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Street Fighter 6 Modern Controls vs Classic (+other games)

9 min

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Classic vs Modern Controls (in Street Fighter 6 and beyond)
How many buttons are needed to activate a Special?

There certainly are some standards in the fighting games industry regarding input patterns. They were developed back in the days, when the primary playing place were arcades. You know, it is not a big deal to make a quarter- or half-circle movement with an arcade stick (for example, while playing Street Fighter 2 on those machines). The same input feels more difficult on gamepads — especially for beginners.

It is quite meaningful that the trend of moving (slightly) away from that classic control system has been supported by Street Fighter 6. The game introduces a simplified system, called Modern Controls, where you need to press one-two buttons only to perform a Special Move. And it steps even further than just making inputs simpler...

The dedicated community took the changes somewhat coldly. That is quite understandable, as those inputs have become a strong part of the playing process. Adapting to them is important for learning a game. Performing a difficult move at a proper moment for a greatly optimal combo gives such a satisfying feeling. Stepping away from those movement+attack inputs feels kind of unfair. (And reward button mashing? This certainly sparkes emotional discussion)

Is the Modern Controls system in Street Fighter 6 and simplified input in other games a step back for the fighting games culture? Are the Classic inputs necessary to keep the fighting games as great as they are now? And most importantly — what type of controls is better to use when you have such a choice?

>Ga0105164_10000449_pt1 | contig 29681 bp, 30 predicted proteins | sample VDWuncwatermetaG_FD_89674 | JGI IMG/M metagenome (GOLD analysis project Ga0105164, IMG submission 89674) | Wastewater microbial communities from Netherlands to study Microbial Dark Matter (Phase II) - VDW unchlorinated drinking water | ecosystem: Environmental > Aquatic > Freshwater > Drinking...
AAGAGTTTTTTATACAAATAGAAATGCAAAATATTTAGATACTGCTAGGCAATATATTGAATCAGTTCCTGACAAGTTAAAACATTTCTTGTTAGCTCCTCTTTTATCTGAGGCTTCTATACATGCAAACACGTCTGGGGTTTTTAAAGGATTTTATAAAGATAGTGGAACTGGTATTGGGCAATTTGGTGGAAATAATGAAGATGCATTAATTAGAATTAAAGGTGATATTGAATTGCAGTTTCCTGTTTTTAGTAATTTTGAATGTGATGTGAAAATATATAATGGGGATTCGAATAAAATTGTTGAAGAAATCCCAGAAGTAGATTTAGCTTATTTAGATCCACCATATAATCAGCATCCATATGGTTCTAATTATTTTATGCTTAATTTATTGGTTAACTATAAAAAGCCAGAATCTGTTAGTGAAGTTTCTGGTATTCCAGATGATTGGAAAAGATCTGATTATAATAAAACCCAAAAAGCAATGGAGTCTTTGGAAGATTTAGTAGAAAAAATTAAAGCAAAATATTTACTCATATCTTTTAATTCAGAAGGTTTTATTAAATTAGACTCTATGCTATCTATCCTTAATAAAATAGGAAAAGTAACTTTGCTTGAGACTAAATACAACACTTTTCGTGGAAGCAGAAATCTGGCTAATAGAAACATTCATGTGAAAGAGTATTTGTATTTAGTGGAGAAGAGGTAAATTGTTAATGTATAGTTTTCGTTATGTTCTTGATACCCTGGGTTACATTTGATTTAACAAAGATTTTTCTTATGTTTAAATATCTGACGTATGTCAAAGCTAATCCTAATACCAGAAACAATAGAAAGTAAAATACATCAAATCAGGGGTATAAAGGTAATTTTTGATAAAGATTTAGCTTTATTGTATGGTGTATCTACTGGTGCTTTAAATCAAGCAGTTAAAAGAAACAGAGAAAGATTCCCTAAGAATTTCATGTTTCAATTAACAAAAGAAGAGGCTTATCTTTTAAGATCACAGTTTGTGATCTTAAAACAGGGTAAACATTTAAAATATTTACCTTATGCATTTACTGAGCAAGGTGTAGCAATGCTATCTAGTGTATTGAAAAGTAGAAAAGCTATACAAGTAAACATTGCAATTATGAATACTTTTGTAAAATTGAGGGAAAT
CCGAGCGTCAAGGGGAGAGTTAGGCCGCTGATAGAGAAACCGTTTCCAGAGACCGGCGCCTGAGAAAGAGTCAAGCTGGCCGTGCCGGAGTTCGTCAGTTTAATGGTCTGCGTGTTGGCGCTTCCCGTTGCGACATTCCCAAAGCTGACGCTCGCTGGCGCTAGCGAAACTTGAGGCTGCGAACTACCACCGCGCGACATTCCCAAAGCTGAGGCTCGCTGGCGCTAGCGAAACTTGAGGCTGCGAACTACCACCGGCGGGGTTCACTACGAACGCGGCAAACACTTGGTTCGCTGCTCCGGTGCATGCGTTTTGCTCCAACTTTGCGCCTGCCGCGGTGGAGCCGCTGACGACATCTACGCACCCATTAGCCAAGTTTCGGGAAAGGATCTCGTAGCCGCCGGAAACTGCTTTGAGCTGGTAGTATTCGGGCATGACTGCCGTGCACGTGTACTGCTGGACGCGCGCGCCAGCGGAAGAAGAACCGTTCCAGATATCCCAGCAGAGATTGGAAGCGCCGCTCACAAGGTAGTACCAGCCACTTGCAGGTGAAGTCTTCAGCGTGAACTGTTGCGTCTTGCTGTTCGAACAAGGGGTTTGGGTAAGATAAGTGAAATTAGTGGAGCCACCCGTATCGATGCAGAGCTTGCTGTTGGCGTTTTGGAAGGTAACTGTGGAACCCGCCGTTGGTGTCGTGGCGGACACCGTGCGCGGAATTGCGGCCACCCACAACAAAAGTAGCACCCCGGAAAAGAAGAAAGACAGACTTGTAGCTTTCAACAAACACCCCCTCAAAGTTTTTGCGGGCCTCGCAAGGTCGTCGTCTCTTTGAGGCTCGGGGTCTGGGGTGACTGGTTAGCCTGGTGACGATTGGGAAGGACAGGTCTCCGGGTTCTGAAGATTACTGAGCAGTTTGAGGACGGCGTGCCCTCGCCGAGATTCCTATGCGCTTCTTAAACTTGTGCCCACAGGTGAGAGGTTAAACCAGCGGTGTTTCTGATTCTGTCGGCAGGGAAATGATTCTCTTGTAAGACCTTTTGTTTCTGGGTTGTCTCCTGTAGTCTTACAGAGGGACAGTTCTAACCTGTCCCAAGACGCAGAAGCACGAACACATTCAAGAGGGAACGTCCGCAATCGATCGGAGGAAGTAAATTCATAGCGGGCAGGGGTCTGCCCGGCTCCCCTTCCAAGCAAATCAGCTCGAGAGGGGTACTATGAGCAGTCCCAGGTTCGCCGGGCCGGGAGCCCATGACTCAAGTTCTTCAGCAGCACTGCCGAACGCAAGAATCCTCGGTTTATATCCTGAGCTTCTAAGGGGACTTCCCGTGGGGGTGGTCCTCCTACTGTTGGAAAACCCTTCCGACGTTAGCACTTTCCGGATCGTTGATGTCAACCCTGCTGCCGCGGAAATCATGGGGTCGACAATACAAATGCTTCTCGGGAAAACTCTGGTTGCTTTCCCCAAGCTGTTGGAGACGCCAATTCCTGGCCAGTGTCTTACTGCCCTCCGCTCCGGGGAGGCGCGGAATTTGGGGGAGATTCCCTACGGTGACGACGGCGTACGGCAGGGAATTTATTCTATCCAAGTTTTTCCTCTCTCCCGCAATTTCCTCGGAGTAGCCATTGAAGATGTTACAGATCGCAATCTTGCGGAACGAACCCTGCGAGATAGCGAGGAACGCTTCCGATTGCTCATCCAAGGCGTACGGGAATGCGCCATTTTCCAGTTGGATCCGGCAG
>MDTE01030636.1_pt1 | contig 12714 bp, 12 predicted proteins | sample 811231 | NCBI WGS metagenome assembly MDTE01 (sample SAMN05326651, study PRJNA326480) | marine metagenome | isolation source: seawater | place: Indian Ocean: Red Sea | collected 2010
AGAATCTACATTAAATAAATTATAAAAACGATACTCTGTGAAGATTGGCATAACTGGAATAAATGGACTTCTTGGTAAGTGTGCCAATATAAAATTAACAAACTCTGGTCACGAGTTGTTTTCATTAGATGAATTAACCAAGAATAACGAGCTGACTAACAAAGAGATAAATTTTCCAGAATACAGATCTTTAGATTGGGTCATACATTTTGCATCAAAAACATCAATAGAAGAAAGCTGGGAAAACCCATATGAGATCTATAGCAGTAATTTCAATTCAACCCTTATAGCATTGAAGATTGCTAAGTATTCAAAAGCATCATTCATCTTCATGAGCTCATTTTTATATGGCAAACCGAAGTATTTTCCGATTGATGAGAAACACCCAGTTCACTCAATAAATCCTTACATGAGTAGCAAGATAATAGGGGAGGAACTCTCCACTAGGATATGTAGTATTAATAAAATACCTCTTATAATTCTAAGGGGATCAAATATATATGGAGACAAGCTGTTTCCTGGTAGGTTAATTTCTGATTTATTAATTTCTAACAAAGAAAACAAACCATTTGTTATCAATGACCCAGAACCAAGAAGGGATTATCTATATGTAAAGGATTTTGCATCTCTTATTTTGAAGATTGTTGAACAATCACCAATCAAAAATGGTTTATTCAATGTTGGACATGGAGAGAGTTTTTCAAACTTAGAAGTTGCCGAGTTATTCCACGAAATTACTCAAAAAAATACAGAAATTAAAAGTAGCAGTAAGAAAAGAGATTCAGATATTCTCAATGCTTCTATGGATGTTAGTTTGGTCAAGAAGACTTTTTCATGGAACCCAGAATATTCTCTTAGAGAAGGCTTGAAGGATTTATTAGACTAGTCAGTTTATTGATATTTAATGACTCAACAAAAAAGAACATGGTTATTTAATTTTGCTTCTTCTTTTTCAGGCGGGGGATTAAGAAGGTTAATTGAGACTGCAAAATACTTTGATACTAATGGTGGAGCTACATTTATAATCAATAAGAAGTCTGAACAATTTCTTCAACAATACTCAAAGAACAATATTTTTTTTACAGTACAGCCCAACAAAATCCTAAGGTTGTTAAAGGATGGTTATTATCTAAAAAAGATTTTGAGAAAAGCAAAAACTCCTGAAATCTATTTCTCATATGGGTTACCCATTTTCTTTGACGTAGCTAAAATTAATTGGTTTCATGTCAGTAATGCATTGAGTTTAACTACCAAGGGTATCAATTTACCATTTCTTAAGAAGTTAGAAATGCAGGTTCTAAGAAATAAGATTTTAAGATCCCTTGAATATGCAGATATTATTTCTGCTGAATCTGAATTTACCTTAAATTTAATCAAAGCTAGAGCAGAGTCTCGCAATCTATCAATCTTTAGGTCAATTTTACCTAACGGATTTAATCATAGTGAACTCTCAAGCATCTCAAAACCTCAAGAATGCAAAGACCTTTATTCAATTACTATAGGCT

Let’s dive into this topic here and now!

If this is more convenient for you, check out this topic discussed in a new video on DashFight's YouTube channel:

Modern Controls in Street Fighter 6

The idea behind simplified input in fighting games is to remove obstacles for newcomers to the genre and let them just enjoy the fights.

In general, Street Fighter 6 took some steps in that direction — for example, with the World Tour mode that teaches various fighting techniques in a fun, RPG-like way. The Modern Controls system pushes accessibility even further. No previous core Street Fighter games had this.

(Dynamic Controls is an even bigger simplification. It automatically selects moves your character will perform, so, it’s ultimate button mashing. This system is for offline play only, so we don’t take it seriously)

Simplified Input with Street Fighter 6 Modern Controls

We could probably name two main features of Modern Controls in SF6:

  • There is no difference between Punch and Kick input for each strength level. You press Light, Medium, or Heavy attack, and the game decides on its own what should that be, kick or punch, depending on your character and in-fight moment.